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It is often said that therapy or meeting a psychologist allows one to overcome trauma and let go of hidden pains. It is not clear to me exactly what the process of therapy entails—how would one know for themselves that they overcome their trauma? How would the therapist know?

There is another side to this as well, what would it mean for a person to be psychologically troubled? And, what would it mean for a person to be psychologically cured?

Due to the inherently subjective nature of reality, I can not imagine that one could argue their perception is of any greater veracity than the other's perception. This last point I know to be a topic of philosophical debate, but I think it is important for one to contemplate the issue from all angles.

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It is often said that therapy or meeting a psychologist allows one to overcome trauma and let go of hidden pains...what would mean for a person to be psychologically troubled?

Trauma is an emotional response to a terrible event like an accident, physical assault or natural disaster (APA, 2013).

Repeated childhood abuse, for example, can be just as traumatic as one single incident of sexual assault. Trauma affects different people in different ways (Mind, n.d.; Substance Abuse and Mental Health Services Administration, 2014).

Immediately after the event, shock and denial are typical. Longer term reactions include unpredictable emotions, flashbacks (NHS, n.d.), strained relationships and even physical symptoms like headaches or nausea (Very Well Mind, 2020).

While these feelings are normal, some people have difficulty moving on with their lives. Psychotherapists and Psychologists can help these people process their memories in a safe environment, and find constructive ways of managing their emotions.

how would one know for themselves that they overcome their trauma? How would the therapist know?

Those who have overcome their trauma can move on with their lives comfortably. They are no longer anxious and they are free of the severe emotional effects of the past events which caused the psychological issue(s).

They will never forget the past events. At the end of the day, they happened and nobody can change that. But, those affected by trauma who have gone through effective therapy can remember the past events without being so affected by them.

References

APA (2013). Recovering emotionally from disaster https://www.apa.org/topics/disasters-response/recovering

Mind (n.d.). Trauma https://www.mind.org.uk/information-support/types-of-mental-health-problems/trauma/effects-of-trauma/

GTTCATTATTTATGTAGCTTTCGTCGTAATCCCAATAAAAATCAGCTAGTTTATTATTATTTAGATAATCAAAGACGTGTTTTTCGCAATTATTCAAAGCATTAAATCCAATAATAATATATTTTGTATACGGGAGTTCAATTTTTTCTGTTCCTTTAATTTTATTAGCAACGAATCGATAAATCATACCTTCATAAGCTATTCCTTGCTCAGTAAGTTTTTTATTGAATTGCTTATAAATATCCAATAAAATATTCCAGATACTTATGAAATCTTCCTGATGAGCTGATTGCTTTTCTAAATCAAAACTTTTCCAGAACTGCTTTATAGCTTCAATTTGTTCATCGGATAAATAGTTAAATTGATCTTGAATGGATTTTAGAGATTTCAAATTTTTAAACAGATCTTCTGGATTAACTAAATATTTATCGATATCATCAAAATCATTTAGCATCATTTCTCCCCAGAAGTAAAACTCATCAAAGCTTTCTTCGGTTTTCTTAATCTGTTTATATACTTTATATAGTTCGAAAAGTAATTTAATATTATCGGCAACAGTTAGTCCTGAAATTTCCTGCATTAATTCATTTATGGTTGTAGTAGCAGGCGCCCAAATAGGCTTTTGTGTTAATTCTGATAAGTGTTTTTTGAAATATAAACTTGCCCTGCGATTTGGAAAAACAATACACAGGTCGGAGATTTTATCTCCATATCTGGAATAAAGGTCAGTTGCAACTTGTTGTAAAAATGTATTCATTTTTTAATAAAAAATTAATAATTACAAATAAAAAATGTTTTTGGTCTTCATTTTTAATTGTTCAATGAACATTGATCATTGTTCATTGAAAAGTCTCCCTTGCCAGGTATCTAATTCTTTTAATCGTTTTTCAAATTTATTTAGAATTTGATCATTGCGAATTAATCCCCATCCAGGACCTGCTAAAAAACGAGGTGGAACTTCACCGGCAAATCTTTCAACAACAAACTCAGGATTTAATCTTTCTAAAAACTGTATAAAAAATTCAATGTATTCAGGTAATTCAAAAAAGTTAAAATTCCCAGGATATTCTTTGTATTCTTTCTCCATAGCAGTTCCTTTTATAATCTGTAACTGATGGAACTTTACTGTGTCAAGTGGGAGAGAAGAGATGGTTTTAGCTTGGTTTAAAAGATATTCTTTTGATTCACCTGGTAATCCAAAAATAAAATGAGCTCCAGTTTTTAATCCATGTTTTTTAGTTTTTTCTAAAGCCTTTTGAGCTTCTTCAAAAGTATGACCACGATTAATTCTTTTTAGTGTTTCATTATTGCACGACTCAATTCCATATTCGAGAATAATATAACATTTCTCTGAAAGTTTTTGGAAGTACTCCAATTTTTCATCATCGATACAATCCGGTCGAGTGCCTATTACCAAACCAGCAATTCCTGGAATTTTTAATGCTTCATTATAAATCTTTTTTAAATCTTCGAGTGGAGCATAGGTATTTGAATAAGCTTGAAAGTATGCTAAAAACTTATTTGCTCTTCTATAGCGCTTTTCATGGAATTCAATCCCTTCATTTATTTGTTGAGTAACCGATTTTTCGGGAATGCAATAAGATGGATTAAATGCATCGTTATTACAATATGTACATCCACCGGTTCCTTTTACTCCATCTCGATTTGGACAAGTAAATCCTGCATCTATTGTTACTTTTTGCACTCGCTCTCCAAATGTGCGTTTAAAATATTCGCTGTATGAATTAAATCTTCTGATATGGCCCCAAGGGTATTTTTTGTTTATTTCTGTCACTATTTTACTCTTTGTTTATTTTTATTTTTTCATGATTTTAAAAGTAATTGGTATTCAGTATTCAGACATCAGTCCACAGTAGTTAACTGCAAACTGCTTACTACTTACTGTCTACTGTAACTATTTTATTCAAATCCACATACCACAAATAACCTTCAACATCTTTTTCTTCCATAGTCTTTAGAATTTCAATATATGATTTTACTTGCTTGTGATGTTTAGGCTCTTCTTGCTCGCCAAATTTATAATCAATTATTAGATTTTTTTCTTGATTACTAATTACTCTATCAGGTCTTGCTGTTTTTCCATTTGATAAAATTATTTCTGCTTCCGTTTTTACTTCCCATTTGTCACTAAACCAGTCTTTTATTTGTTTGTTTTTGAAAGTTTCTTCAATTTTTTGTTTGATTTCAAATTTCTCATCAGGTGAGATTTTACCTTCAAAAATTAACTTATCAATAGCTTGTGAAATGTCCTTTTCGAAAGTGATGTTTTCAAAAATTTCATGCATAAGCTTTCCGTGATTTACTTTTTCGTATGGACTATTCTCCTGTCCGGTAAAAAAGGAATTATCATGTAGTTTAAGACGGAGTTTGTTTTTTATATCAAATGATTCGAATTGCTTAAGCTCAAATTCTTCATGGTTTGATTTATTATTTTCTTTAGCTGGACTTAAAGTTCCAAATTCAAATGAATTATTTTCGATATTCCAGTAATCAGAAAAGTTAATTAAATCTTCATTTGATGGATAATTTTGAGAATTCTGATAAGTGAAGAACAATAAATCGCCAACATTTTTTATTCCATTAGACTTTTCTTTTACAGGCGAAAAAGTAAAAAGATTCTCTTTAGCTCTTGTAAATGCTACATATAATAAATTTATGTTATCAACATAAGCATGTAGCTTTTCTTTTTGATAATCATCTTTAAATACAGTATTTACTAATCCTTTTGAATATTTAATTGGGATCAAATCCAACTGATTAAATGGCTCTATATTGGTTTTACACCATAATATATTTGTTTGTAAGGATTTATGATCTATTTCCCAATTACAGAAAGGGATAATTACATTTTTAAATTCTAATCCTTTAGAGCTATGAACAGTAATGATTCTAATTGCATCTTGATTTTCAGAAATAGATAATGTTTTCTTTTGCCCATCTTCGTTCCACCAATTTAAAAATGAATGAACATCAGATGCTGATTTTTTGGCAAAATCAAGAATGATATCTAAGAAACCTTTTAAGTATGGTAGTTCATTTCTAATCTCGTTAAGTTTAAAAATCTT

NHS (n.d.). Overview - Post-traumatic stress disorder https://www.nhs.uk/mental-health/conditions/post-traumatic-stress-disorder-ptsd/overview/

Substance Abuse and Mental Health Services Administration (2014). Chapter 3: Understanding the Impact of Trauma. In: Treatment Improvement Protocol (TIP) Series, No. 57. https://www.ncbi.nlm.nih.gov/books/NBK207191/

Very Well Mind (2020). An Overview of Psychosomatic Illness: How Your Stress and Depression Can Really Make You Sick https://www.verywellmind.com/depression-can-be-a-real-pain-1065455

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  • $\begingroup$ Could you expand the definition of trauma a little? Specifically, what about series of terrible events (say, repeated childhood abuse) as opposed to a single event (say, a single incident of sexual assault). And how do these two differ with regard to physiological changes in the brain/rest of the nervous system? For example, the MRI of the same person before depression, after years of chronic depression, and yet again after more years of treatment (even non-pharmaceutical treatment) can have clearly visible differences. What about single traumatic event vs. series of traumatic events? $\endgroup$
    – Sixtyfive
    Aug 31 at 14:00
  • $\begingroup$ @Sixtyfive repeated childhood abuse can be just as traumatic as one single incident of sexual assault. Trauma affects different people in different ways. mind.org.uk/information-support/types-of-mental-health-problems/… (see also: ncbi.nlm.nih.gov/books/NBK207191). $\endgroup$ Aug 31 at 14:07
  • $\begingroup$ Of course, Chris! Let me try to clarify: is it possible, through medical imaging, to tell apart single-event traumata from multiple-event traumata irrespective of the patients' subjective experiences? $\endgroup$
    – Sixtyfive
    Aug 31 at 14:16
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    $\begingroup$ @Sixtyfive That would be a very interesting separate question you could ask. I don't know the answer to that at the moment and I certainly would vote it up. It stands to reason as I seem to remember seeing something to the effect that you can see differences in MRI scans between short term sufferers of depression compared to long term sufferers. $\endgroup$ Aug 31 at 14:20
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    $\begingroup$ Yes, because of how visible the differences in MRI scans are with regard to depression, I'm wondering about trauma. Fair enough, though, that would indeed be a question of its own. I'll try to do some digging on the weekend and see if I can come up with one. $\endgroup$
    – Sixtyfive
    Aug 31 at 21:00

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